It goes without saying that the demanding job of a working cowboy on the open range, required him to be as tough as nails.  The cowboy was not only physically and mentally tough, he also stood tough for his principles and values. Their code of conduct was highly respected, and necessary for survival in the unsettled West, where frontier justice was the norm.  

The cowboy was a man of honor. He felt a moral obligation to give those he encountered a square deal, and relied on others to treat him the same way. He lived by the rule, “Treat others the way you would want to be treated.” There are many stories from the Old West of hungry travelers being invited in to share a meal, without being expected to pay. It was the right thing to do.  

It is not the Cowboy way to go looking for trouble. As John Wayne states in his movie The Shootist, “I won’t be wronged, I won’t be insulted, and I won’t be laid a hand on. I don’t do these things to other people and I require the same from them.”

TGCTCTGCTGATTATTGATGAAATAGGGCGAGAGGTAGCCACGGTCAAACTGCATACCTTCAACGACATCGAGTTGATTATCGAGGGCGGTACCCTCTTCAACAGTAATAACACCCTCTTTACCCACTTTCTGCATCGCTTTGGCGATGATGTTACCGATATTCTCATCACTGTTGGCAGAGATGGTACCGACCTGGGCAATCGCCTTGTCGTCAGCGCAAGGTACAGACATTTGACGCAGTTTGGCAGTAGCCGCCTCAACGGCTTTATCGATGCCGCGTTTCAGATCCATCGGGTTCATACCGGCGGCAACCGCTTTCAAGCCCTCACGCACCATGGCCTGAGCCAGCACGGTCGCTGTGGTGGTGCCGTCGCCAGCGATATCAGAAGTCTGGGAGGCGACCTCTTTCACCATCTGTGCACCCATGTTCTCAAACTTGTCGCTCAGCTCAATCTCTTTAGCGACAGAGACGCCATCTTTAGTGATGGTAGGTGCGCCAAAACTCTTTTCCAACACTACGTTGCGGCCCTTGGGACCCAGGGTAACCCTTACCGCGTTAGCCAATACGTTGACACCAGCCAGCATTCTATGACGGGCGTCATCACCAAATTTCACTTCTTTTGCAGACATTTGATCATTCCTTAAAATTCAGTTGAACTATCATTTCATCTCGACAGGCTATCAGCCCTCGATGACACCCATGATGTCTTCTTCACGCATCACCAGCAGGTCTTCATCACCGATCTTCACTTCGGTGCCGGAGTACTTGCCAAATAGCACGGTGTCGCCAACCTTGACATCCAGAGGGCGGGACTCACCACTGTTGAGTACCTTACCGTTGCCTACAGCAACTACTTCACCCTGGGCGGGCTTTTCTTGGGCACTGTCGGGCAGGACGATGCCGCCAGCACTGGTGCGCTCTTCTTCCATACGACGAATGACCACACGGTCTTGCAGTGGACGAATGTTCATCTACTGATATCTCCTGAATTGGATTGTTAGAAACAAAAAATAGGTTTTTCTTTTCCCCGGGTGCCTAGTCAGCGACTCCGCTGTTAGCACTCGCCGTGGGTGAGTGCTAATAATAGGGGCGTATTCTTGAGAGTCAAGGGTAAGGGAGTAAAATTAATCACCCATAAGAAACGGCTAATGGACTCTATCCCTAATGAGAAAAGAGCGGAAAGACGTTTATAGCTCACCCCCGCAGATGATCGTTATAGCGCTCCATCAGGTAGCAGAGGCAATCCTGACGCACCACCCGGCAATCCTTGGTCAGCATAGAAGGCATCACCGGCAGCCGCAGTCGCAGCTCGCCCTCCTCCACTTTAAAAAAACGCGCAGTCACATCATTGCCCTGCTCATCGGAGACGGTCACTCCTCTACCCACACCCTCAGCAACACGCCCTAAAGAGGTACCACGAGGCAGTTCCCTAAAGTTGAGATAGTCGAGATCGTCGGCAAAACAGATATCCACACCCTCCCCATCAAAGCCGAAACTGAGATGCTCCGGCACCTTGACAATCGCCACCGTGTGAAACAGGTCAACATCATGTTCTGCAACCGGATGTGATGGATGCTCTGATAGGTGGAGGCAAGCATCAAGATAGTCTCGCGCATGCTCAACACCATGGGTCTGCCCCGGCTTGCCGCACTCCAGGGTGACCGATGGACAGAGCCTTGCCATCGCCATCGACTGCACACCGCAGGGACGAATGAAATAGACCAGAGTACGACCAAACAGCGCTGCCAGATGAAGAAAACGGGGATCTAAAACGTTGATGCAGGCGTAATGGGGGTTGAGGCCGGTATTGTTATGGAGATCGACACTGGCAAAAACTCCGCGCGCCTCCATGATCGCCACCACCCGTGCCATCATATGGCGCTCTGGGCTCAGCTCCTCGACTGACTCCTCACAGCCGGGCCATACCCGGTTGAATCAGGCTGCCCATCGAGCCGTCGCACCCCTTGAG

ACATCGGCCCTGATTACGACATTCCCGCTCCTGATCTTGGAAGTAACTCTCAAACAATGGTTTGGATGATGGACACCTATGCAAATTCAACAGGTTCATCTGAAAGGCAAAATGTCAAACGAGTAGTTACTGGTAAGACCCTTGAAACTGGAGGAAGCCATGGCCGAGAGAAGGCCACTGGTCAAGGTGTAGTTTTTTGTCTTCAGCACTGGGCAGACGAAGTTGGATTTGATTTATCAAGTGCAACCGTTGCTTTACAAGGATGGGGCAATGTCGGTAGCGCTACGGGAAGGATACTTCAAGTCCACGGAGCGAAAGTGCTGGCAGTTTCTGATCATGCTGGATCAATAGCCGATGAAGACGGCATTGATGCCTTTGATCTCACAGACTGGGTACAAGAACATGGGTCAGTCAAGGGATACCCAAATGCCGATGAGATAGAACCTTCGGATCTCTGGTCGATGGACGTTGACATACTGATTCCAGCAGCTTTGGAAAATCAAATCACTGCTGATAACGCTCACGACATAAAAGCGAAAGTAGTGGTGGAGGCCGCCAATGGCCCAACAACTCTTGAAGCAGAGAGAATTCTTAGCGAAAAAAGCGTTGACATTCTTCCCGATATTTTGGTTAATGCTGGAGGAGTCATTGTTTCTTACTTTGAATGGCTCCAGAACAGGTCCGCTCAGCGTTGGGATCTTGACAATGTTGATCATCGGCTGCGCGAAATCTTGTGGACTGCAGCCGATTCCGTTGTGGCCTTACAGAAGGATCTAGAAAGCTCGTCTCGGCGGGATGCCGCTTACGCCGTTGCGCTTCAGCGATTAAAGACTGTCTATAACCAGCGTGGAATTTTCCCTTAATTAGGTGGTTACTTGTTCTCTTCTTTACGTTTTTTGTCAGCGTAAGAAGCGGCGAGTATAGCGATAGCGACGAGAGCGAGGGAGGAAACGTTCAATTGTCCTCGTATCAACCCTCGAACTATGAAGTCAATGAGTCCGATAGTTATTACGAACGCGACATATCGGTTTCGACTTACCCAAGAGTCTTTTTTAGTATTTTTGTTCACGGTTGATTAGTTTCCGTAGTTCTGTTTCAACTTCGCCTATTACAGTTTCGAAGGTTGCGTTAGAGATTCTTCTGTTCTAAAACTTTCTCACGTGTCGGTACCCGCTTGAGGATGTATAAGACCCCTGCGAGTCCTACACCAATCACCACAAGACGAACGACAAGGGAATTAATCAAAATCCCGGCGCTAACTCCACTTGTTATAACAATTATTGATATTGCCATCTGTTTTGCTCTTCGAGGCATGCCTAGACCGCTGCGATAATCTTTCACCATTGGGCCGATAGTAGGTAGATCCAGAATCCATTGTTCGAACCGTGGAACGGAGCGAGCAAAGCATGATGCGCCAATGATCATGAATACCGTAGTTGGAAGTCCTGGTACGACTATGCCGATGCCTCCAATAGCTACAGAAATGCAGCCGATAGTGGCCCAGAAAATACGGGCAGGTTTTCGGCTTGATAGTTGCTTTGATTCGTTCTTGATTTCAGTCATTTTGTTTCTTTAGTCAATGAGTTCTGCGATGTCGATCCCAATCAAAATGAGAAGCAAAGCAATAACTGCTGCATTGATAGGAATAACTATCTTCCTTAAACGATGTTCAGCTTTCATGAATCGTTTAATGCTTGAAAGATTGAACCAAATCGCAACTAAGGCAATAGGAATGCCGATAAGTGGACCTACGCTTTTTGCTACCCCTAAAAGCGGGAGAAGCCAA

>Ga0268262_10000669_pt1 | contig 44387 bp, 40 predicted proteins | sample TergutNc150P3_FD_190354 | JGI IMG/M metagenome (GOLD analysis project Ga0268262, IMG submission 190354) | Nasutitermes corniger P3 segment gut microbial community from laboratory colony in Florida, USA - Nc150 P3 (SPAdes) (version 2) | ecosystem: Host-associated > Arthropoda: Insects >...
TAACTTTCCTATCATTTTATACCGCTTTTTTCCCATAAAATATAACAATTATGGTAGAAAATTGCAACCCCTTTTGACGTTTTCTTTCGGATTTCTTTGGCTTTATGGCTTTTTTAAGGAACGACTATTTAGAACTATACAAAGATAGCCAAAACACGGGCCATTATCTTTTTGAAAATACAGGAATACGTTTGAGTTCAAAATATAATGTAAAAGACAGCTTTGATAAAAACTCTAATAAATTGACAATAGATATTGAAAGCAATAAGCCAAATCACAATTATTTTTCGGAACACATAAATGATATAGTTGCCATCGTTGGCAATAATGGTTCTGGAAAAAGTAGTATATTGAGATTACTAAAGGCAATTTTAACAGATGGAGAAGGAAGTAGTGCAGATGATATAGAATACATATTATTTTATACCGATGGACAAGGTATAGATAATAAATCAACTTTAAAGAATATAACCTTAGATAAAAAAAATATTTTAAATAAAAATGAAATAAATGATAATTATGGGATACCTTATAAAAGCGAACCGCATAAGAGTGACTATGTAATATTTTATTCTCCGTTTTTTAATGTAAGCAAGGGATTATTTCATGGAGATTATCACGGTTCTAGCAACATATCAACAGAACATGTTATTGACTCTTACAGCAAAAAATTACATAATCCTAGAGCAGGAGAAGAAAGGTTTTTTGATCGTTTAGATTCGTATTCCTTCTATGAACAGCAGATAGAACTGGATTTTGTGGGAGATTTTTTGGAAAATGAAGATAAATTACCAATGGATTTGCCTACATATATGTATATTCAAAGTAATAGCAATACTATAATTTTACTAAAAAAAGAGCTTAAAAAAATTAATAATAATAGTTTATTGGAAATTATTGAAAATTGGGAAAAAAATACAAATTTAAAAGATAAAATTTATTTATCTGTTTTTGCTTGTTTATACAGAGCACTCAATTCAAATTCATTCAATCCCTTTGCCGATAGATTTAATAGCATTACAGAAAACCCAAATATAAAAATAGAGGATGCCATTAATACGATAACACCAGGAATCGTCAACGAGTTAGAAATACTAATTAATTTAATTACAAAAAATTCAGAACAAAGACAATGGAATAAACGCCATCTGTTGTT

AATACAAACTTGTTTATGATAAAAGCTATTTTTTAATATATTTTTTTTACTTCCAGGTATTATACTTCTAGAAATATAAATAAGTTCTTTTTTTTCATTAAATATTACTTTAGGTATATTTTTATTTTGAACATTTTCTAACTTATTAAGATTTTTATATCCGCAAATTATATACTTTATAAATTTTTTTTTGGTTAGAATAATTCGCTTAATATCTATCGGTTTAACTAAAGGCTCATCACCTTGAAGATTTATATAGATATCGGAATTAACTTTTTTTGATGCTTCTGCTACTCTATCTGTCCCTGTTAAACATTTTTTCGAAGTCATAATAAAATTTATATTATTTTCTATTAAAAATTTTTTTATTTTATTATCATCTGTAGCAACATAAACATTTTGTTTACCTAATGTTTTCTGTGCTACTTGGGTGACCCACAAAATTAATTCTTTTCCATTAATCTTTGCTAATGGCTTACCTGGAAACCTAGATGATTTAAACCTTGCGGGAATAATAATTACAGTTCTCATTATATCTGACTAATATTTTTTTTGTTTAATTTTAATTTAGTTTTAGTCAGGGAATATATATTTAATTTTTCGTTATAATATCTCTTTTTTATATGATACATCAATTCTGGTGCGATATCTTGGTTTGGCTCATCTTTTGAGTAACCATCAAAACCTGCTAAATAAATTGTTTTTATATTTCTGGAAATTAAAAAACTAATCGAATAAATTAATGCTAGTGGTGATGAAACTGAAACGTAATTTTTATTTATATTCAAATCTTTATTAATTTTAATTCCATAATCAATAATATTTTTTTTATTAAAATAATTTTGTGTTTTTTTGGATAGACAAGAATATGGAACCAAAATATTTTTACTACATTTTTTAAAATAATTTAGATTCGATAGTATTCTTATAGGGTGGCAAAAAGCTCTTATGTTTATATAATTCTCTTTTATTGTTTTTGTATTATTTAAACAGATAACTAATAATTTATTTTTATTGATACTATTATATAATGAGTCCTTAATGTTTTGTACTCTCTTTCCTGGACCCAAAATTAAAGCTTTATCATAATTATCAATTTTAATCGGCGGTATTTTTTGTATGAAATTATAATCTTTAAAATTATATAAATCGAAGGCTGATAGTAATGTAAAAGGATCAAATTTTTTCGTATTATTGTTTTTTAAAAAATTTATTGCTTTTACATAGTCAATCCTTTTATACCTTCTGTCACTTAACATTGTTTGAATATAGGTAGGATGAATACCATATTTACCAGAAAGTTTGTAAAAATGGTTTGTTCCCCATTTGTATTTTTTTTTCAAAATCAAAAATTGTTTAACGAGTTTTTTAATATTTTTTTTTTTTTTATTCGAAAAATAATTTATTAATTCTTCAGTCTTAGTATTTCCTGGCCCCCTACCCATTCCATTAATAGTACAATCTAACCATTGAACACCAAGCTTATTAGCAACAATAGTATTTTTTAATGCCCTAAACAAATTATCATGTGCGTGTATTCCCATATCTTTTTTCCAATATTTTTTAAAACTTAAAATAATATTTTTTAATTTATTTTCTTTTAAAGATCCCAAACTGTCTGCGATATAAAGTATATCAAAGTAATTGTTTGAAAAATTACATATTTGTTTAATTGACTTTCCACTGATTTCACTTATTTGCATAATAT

As a manager I learned what it meant to Be Tough but Fair in the workplace. After setting, communicating and ensuring each employee understood my standards and expectations, it was important to monitor and help correct performance or behavior issues with anyone that was not meeting the goals. Being tough is holding everyone accountable for their actions. Being fair is giving everyone a chance to excel at their jobs. 

 Live the Code